Browse Prior Art Database

Initial Program Load With Status Signaling by Disk Arm Motion

IP.com Disclosure Number: IPCOM000083950D
Original Publication Date: 1975-Aug-01
Included in the Prior Art Database: 2005-Mar-01
Document File: 1 page(s) / 12K

Publishing Venue

IBM

Related People

Fitzpatrick, JT: AUTHOR

Abstract

Most data processing systems have a permanent storage location that holds a very small program that permits the processor to make limited tests of other components of the system, and to fetch other programs that control further operations that are more complex and permit testing other components and loading further programs. This operation, called initial program load, proceeds step-by-step until the system is prepared for normal operation.

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Initial Program Load With Status Signaling by Disk Arm Motion

Most data processing systems have a permanent storage location that holds a very small program that permits the processor to make limited tests of other components of the system, and to fetch other programs that control further operations that are more complex and permit testing other components and loading further programs. This operation, called initial program load, proceeds step-by-step until the system is prepared for normal operation.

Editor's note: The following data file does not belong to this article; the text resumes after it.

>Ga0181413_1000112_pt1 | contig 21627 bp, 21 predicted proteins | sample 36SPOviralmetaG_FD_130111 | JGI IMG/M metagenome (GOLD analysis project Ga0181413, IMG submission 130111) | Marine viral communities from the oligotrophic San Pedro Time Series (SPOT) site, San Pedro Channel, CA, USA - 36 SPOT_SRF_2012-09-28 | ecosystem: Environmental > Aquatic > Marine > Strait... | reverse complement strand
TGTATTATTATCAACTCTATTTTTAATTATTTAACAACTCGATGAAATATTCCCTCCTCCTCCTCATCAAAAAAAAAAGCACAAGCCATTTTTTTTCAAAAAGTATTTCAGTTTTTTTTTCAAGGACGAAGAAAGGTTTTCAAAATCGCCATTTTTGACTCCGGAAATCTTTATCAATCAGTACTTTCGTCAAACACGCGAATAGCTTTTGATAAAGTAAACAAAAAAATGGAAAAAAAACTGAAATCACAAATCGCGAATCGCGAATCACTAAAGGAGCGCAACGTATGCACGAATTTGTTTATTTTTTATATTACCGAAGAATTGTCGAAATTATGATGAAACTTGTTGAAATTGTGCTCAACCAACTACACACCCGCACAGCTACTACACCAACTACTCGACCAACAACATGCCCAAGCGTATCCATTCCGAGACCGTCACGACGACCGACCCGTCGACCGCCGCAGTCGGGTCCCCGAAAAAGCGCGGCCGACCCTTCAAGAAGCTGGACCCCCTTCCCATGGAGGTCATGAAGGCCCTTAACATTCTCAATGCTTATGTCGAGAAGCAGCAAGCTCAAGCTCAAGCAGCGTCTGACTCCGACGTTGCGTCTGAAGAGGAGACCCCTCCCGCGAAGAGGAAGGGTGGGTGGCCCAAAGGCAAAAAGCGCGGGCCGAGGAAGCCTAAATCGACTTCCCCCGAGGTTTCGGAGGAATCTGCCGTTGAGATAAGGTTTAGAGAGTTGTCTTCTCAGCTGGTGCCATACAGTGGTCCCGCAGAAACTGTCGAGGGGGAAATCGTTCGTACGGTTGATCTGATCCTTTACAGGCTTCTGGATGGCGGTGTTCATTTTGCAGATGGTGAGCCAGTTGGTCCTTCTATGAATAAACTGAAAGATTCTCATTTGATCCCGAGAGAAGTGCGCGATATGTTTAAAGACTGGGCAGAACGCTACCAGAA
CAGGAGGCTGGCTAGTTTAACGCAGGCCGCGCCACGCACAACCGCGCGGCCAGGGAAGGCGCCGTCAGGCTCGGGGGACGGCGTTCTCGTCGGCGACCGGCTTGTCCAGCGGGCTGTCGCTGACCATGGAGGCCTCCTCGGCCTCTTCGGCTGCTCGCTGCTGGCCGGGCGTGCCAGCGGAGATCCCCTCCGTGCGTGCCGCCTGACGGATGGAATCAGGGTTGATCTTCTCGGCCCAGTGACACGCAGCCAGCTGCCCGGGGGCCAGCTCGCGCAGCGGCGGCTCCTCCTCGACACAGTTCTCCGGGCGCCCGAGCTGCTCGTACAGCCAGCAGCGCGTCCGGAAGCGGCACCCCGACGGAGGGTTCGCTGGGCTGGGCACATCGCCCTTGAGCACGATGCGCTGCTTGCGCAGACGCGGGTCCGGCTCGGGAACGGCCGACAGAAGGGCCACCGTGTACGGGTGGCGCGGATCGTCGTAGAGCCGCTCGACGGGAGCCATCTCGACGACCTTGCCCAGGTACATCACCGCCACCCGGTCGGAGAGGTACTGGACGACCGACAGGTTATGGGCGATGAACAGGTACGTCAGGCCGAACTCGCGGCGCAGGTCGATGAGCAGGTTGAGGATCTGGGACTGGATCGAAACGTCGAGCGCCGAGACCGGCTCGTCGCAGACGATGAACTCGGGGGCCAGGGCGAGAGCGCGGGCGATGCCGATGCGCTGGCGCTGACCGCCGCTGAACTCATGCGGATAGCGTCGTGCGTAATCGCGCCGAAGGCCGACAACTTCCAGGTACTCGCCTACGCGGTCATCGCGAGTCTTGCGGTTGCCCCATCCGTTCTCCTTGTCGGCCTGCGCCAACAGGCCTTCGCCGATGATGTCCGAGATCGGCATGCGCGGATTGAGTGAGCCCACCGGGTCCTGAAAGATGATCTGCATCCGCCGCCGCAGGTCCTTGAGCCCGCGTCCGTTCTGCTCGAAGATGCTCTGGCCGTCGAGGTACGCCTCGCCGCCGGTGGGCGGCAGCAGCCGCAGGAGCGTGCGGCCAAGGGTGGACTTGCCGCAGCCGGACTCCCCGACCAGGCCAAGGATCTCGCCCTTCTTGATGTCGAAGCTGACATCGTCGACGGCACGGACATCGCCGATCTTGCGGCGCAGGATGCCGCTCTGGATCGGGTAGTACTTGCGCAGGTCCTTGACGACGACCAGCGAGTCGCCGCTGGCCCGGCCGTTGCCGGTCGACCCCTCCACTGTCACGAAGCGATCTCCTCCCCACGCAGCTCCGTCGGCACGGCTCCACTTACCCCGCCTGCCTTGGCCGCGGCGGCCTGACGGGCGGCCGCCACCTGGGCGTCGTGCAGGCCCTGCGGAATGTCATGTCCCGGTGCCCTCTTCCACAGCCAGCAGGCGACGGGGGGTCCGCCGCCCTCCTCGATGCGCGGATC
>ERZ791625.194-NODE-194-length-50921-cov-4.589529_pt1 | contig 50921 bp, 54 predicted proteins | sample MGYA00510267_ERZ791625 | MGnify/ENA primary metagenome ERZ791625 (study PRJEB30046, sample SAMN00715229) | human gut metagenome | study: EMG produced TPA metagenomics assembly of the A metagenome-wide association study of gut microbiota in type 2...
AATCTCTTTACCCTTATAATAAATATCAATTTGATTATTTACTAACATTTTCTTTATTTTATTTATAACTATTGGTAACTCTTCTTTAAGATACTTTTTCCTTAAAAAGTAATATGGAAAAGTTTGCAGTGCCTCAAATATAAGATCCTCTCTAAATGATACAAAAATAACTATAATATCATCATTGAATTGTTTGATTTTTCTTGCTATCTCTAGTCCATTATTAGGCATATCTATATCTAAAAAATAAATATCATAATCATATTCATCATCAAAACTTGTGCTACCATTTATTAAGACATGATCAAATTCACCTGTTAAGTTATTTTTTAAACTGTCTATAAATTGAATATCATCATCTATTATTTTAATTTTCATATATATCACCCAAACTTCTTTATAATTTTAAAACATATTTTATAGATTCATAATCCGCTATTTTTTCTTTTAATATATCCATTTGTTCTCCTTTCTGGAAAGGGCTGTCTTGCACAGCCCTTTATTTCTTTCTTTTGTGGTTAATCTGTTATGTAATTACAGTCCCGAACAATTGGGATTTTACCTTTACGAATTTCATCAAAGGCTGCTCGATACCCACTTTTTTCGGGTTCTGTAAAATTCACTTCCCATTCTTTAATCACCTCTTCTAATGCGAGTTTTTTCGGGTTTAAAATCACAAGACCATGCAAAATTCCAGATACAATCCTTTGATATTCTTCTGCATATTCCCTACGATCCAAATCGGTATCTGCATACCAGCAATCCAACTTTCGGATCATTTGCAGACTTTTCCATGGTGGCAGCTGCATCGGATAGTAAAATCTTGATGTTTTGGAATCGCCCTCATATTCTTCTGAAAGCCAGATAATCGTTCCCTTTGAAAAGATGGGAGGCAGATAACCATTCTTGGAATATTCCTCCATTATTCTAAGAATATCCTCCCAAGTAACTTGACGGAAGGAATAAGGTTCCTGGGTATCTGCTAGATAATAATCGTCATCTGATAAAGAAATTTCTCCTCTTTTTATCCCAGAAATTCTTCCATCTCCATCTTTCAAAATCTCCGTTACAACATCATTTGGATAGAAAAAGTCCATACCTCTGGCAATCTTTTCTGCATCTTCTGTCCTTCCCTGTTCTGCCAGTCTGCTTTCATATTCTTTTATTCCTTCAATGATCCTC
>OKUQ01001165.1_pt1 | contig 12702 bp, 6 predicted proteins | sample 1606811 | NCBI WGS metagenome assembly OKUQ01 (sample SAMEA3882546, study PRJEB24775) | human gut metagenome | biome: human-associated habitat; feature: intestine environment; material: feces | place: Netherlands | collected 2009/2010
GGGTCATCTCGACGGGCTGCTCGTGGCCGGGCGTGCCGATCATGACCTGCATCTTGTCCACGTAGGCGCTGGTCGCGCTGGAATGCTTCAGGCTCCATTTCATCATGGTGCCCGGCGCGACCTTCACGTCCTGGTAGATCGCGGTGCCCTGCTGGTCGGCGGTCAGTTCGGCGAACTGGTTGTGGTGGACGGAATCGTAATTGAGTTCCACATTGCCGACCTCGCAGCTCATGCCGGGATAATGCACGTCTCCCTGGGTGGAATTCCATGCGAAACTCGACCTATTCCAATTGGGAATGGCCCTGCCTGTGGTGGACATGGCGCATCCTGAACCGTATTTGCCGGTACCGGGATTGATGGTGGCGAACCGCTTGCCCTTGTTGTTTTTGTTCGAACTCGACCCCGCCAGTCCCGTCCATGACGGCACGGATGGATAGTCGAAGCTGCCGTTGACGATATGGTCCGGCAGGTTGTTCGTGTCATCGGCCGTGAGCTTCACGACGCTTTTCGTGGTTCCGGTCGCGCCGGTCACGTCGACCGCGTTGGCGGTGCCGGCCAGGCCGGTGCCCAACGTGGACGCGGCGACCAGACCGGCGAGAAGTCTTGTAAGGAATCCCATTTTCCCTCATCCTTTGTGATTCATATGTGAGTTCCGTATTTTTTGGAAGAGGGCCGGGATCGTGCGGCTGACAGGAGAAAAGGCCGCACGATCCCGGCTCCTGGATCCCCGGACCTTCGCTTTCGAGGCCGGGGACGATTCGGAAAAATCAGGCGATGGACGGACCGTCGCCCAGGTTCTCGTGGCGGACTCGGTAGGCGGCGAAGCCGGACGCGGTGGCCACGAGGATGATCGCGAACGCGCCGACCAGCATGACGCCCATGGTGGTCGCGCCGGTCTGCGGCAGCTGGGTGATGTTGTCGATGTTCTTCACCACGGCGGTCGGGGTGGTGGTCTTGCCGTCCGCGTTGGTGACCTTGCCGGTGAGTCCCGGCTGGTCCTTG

During early stages of initial program load, the system can notify the operating personnel of errors by simple means such as indicator lights on the processor console, and during later stages the system can use a printer or other output device for a more complex error message.

Some processors test an associated disk storage device before acquiring any capability of conventional communication with operating personnel. In a test of the disk, the processor issues a seek command and a read command for a particular track of the disk and it tests for predetermined data in the header of the track. This operation proceeds until an error is found, or until this part of initial program load has been completed.

In this system, the sequence of seek and read operations proceeds from one track to a remote track. For example, the processor can test the first track first, the last track next, then the second track, and so on. The motion or the read arm of the disk is audibly and vi...